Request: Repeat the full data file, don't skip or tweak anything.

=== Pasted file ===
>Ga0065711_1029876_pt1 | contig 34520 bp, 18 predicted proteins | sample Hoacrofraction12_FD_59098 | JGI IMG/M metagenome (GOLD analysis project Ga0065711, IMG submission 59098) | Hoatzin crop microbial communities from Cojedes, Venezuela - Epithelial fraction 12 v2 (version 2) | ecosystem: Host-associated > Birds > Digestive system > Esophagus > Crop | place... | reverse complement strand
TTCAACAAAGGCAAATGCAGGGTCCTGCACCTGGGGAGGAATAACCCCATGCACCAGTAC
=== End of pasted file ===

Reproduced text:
>Ga0065711_1029876_pt1 | contig 34520 bp, 18 predicted proteins | sample Hoacrofraction12_FD_59098 | JGI IMG/M metagenome (GOLD analysis project Ga0065711, IMG submission 59098) | Hoatzin crop microbial communities from Cojedes, Venezuela - Epithelial fraction 12 v2 (version 2) | ecosystem: Host-associated > Birds > Digestive system > Esophagus > Crop | place... | reverse complement strand
TTCAACAAAGGCAAATGCAGGGTCCTGCACCTGGGGAGGAATAACCCCATGCACCAGTAC